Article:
Paleontology

Mammoth tracks fossilized in the white sand with a Park Ranger next to them.
Mammoth tracks fossilized in the white sand with a Park Ranger next to them.

NPS Photo

 
Thousands of years ago, giant animals roamed the shores of an ancient lake that covered what is now White Sands National Monument. Columbian mammoths, giant sloths, and dire wolves stepped in the muddy banks of Lake Otero, leaving behind their footprints. Today evidence of the path they walked is preserved in the sediments of Alkali flat. Prints made of gypsum crystals, dolomite, and sand are visible at the surface, and some trackways go on for two miles!
 
Large predator track fossilized in the white sand.

NPS Photo

The Pleistocene Trackways of White Sands National Monument
Have you ever wondered what this area, the Tularosa Basin, looked like 30,000 years ago? Was it a desert like today or was it lush with lots of plants and animals? Our present day desert was once a verdant land teeming with prehistoric plants and animals.
 
Drawing of an American Lion.

NPS Photo

American Lion
During the Pleistocene Epoch, lions did not just live in Africa like African lions today. Large, lion-like cats lived throughout the world, like the American lions found in North America. Some debate exists about whether American lions were actually lions or a completely separate species, but whatever they were, they were surely fierce predators.
 
Drawing of an Ancient Camel.

NPS Photo

Ancient Camel
Camels are commonly associated with Africa, but did you know they actually originated in North America? Several now-extinct camel species once roamed this continent, such as the ancient western camel. This Pleistocene giant probably looked a lot like modern, one-humped dromedary camels, but it boasted longer legs, standing up to seven feet (over two meters) tall at the shoulder.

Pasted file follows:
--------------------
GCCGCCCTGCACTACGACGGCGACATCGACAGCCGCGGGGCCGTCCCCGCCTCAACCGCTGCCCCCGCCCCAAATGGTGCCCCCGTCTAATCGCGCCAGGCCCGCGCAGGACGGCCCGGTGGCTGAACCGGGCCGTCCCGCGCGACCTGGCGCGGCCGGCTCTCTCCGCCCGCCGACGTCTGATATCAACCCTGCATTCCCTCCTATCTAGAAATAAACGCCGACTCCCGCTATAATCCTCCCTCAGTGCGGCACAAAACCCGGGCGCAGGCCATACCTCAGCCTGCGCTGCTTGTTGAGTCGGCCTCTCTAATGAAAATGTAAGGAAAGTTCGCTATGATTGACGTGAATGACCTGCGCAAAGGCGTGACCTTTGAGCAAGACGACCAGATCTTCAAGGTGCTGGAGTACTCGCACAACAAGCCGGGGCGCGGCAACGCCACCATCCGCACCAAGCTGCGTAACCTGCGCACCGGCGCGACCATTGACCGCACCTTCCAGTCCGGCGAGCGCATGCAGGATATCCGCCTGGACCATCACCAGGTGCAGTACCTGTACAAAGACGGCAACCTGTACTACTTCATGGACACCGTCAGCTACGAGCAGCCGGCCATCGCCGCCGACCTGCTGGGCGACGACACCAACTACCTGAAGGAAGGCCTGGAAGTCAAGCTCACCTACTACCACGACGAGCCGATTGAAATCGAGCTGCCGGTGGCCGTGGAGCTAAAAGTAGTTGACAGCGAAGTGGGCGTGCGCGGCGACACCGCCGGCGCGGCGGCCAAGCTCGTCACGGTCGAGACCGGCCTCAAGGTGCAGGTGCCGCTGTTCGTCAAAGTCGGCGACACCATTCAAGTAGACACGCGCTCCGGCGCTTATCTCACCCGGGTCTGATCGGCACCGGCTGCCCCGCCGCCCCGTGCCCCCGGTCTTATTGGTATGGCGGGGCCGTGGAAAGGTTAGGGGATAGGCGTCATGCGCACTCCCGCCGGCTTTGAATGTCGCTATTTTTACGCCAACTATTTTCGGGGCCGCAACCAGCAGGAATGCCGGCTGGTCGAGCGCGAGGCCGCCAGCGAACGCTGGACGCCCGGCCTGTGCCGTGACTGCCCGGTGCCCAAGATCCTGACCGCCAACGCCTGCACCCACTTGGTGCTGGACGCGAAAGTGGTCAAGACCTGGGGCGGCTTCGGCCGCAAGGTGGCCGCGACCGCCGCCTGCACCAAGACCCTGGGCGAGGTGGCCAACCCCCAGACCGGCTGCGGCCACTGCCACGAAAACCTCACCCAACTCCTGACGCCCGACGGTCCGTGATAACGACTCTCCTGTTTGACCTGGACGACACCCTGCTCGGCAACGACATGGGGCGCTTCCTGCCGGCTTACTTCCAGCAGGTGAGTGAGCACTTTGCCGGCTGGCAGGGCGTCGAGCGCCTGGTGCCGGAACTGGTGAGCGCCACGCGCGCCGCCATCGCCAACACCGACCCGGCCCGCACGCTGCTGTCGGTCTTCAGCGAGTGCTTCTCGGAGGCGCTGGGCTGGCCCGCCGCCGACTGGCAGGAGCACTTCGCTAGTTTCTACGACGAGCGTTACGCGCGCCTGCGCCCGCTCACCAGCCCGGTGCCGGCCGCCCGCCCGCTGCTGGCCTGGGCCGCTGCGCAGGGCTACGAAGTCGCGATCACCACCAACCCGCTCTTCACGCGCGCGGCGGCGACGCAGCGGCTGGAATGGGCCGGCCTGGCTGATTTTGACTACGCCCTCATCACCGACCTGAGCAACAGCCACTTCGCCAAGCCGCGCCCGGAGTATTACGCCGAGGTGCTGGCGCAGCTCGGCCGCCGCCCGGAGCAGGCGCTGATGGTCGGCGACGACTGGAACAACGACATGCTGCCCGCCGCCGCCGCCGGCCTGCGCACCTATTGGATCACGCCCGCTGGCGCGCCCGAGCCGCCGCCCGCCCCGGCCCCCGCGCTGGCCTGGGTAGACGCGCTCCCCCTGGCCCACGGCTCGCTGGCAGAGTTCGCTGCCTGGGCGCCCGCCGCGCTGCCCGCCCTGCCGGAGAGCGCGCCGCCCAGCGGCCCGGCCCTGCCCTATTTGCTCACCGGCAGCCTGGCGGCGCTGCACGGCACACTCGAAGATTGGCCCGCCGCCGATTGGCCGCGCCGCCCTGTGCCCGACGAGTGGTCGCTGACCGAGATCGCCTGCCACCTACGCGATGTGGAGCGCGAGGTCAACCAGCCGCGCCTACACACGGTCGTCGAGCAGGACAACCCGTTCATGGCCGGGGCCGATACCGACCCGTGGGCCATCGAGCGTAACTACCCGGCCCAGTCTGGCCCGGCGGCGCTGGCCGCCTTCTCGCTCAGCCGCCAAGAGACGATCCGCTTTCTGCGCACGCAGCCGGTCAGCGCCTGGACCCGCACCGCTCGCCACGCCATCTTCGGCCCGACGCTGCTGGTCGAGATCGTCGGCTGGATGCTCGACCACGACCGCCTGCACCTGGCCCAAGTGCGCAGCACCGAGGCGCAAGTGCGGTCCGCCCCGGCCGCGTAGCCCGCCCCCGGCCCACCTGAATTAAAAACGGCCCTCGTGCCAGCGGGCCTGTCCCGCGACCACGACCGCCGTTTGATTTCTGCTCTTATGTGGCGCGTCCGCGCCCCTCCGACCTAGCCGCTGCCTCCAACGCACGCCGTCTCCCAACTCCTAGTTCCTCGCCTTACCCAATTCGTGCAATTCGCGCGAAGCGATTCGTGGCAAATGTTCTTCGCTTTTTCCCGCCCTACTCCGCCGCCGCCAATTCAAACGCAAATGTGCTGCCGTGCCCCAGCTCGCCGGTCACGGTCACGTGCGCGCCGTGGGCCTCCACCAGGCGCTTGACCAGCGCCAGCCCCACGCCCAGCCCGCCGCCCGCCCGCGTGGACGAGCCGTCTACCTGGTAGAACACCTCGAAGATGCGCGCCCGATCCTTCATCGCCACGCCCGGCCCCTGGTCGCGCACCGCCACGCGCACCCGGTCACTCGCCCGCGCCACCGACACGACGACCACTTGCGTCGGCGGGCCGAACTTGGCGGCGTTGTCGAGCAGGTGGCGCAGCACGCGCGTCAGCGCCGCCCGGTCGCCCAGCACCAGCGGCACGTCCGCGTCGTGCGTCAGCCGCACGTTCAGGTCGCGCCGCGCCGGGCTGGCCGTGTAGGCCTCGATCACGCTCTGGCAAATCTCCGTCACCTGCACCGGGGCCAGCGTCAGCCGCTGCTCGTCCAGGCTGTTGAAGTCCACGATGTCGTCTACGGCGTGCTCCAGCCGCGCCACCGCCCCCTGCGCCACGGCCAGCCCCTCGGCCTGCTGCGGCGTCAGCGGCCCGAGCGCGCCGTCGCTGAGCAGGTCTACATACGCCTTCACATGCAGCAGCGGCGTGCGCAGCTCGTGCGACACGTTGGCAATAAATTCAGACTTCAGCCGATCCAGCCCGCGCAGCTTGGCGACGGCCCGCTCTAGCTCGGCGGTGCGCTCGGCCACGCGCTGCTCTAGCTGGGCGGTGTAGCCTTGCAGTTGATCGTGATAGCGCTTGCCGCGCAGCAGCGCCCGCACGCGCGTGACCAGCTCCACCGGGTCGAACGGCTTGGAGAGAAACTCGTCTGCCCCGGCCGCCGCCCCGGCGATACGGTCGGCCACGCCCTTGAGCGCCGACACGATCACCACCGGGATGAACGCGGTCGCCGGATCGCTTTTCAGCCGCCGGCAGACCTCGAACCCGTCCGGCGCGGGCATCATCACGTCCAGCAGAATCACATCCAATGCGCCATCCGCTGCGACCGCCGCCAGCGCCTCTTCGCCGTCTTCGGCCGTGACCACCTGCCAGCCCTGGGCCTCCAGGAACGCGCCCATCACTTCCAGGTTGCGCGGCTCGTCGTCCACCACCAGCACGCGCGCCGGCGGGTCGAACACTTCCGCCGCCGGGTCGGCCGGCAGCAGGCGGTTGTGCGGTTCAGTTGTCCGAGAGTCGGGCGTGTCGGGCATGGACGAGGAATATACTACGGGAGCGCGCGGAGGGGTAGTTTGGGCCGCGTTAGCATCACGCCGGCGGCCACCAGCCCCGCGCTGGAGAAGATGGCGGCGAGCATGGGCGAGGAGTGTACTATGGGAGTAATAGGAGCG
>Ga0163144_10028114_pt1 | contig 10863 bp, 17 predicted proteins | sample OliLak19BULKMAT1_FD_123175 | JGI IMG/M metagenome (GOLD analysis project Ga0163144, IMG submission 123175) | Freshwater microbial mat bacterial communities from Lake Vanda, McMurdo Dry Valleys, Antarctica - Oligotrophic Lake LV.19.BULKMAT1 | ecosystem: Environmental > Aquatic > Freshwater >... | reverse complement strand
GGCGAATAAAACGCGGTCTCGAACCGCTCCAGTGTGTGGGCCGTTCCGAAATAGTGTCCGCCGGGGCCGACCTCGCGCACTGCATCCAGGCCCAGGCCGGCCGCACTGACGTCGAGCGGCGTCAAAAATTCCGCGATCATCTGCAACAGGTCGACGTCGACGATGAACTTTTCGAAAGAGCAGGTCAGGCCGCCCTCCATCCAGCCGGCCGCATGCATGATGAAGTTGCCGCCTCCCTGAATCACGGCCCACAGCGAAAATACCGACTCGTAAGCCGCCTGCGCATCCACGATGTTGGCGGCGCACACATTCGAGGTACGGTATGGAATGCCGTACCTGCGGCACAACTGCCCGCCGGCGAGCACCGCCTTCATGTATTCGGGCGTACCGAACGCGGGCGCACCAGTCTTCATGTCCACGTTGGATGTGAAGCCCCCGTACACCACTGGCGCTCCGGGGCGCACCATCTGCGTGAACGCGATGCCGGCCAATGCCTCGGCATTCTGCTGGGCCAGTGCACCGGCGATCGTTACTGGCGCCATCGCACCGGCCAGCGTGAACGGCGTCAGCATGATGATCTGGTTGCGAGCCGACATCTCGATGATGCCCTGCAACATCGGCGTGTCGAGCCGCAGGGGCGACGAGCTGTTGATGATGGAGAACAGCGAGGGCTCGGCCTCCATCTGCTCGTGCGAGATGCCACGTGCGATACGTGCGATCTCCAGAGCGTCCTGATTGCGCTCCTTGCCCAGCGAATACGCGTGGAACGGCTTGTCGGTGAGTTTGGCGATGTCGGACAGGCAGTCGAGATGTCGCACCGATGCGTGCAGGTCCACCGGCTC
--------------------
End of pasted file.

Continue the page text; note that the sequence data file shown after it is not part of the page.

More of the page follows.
Drawing of a Dire Wolf.

NPS Photo

Dire Wolf
Once one of the most common large predators in North America, dire wolves were large wolves that lived in North and South America during the Pleistocene epoch. Standing at about 2.6-2.8 feet (80-85 cm) tall and weighing 130-150 pounds (60-68 kg), they were about the same size as modern gray wolves, but with a heavier, more muscular build.
 
Drawing of Harlan Ground Sloth.

NPS Photo

Harlan’s Ground Sloth
One of the more bizarre animals of the Pleistocene epoch, ground sloths were ancient relatives of modern tree sloths, armadillos, and anteaters. The Harlan’s ground sloth, however, would have dwarfed any modern relatives. This massive animal stood 10 feet (three meters) tall when upright and weighed over a ton (about 2,200-2,400 pounds or 1000-1090 kilograms)!
 
Drawing of Columbian Mammoth.

NPS Photo

Columbian Mammoth
Columbian mammoths are responsible for the mammoth tracks found here at White Sands. These mammoths were massive animals, standing at up to 14 feet (over four meters) tall at the shoulder and weighing 18,000-22,000 pounds (8,000-10,000 kilograms)!
 
Drawing of a Saber-Toothed cat.

NPS Photo

Saber-Toothed Cats
One of the most well-known predators of the last ice age, saber-toothed cats are famous for their oversized canine teeth, which could reach seven to ten inches (17-20 cm) in length! These teeth may look intimidating, but biting into the strong muscles of a prey’s back or neck could have actually broken the long, thin canines. Because of this, saber-toothed cats likely used their teeth more for slashing at prey’s throats or bellies in ambush attacks.

Last updated: March 7, 2017

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